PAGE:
Retirees in the UK are keen to keep learning as part of the fight to remain mentally healthy in old age.

According to new research from Retirement Advantage, the message of keeping the grey matter active as a way to prevent degenerative mental health disease, such as dementia, is hitting home. However, far from hitting the books, many of the UK’s over 50s are starting to use digital tablets to realise their plans for learning new topics and skills.

The over 50s show a thirst for learning new things and growing as individuals once they retire. ‘Expanding Horizons’, Retirement Advantage’s report into peoples’ financial and lifestyle outlooks in retirement, shows that three in five (57%) aim to learn a new skill or interest. Of those, three quarters (72%) say their motivation for learning is to keep mentally active and healthy – staying physically active (58%) and making friends (33%) are the next most cited reasons.

Computer Keyboard

According to Dementia UK, 850,000 people in the UK have dementia with the number set to breach 1 million by 2025.

Andrew Tully, pensions technical director at Retirement Advantage, said:

The message of taking preventative action in older age is now getting through. Thanks to vital work from charities and the NHS, people are aware of the risk of diseases such as dementia and are wanting to maintain a growth mindset, embarking on retirements that involve taking up new skills and learning new subjects.’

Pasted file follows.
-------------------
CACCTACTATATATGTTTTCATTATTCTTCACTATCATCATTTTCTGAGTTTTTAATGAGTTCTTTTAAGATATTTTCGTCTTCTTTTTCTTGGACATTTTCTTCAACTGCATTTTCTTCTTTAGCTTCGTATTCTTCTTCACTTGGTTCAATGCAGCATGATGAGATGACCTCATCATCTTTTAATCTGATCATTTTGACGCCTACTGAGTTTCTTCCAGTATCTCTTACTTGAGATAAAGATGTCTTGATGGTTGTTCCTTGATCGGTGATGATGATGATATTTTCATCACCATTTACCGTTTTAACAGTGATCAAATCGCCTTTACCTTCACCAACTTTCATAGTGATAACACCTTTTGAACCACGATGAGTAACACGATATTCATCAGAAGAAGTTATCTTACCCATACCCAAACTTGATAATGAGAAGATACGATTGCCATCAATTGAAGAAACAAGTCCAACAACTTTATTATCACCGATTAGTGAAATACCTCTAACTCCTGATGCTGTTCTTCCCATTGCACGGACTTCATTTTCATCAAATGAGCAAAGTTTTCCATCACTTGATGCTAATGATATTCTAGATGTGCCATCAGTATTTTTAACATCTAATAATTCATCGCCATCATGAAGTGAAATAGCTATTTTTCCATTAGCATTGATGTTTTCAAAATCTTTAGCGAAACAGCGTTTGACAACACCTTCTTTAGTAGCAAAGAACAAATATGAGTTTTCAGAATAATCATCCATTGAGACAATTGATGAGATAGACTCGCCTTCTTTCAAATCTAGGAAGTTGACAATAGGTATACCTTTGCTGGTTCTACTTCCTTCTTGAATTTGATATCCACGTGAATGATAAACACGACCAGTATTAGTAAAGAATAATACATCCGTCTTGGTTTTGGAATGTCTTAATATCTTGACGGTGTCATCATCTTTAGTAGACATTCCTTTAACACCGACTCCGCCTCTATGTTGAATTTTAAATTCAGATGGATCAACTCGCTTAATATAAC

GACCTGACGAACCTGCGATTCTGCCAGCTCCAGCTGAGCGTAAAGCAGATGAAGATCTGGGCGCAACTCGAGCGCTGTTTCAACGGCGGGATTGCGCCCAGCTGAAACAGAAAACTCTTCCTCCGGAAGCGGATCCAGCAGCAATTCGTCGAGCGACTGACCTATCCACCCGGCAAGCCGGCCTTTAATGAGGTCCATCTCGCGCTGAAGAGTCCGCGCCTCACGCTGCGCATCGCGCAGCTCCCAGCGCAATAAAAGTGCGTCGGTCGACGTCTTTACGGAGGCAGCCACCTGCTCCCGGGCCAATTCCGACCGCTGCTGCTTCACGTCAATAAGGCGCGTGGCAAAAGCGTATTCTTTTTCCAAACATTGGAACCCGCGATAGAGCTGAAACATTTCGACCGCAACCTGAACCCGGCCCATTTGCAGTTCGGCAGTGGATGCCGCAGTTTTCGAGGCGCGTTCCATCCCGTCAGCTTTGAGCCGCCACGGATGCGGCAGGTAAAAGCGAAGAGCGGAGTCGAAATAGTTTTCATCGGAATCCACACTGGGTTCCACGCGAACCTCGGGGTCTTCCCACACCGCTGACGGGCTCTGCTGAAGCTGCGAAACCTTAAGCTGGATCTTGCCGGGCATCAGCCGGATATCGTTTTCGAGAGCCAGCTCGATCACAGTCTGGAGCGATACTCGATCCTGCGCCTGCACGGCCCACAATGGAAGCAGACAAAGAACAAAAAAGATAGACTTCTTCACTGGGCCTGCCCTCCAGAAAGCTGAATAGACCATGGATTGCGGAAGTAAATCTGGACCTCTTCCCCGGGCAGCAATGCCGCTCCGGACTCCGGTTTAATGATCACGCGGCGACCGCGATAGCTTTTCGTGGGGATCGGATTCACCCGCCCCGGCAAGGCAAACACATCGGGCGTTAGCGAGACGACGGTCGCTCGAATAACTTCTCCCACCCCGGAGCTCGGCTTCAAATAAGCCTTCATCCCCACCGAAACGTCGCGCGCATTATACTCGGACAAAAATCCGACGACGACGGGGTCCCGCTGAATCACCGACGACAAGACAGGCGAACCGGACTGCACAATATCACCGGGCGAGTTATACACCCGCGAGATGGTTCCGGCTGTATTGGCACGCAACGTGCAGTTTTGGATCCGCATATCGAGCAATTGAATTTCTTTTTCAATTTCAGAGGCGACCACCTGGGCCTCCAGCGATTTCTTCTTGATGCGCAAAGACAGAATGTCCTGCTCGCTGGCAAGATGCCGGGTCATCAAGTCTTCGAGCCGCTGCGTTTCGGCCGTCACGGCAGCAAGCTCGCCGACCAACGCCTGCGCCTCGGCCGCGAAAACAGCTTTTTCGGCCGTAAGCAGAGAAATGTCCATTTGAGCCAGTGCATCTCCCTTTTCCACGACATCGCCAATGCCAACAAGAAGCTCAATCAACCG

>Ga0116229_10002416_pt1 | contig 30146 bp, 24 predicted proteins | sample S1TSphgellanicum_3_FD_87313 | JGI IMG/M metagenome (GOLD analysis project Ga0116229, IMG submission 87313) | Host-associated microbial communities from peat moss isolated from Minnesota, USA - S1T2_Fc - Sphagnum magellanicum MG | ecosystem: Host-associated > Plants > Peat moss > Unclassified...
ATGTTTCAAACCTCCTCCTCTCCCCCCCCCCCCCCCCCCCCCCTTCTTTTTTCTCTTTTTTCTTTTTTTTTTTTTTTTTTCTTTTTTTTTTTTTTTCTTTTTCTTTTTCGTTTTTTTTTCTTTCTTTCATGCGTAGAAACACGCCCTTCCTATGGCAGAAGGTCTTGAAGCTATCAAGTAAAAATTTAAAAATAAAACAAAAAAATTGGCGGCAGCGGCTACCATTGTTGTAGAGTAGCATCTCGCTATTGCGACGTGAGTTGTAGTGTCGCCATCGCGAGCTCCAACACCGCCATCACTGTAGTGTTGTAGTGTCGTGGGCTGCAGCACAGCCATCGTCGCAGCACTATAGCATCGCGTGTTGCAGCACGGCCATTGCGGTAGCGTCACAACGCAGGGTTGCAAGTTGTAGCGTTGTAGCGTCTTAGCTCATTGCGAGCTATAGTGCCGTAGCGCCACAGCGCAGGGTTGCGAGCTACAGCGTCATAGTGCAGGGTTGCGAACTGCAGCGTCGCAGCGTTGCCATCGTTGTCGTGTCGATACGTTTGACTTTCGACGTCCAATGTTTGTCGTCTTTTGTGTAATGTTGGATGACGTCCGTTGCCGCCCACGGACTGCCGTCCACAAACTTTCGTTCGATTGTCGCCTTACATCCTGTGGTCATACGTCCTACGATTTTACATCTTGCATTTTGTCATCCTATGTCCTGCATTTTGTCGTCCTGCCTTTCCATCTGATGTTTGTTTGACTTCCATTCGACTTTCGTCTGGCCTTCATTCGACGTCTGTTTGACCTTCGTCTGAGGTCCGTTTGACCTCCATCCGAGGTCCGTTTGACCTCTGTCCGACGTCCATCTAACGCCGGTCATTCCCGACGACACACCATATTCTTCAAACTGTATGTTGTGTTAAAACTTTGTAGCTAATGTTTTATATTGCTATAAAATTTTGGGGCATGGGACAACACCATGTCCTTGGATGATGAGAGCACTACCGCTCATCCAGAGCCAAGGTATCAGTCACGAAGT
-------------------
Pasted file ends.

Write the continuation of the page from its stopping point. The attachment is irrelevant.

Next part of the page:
Perhaps surprisingly for this demographic, the most popular way to engage in learning is digitally, by doing a course online (22%). Just 17% would opt to head out to a college and only 4% would consider university.

Andrew Tully added:

Digital learning is certainly not just for millennials. In older age, tablets of a digital type must be considered key to helping older people learn and therefore help keep mentally healthy. 

‘Financial services has a key part to play in enabling people to continue to learn and grow in retirement.  It’s crucial that we too keep learning; understanding how the outlooks of retirees evolve and, through this, providing advice and products that will help people fulfil their plans for retirement.

A copy of the report ‘Expanding Horizons’ can be downloaded here.

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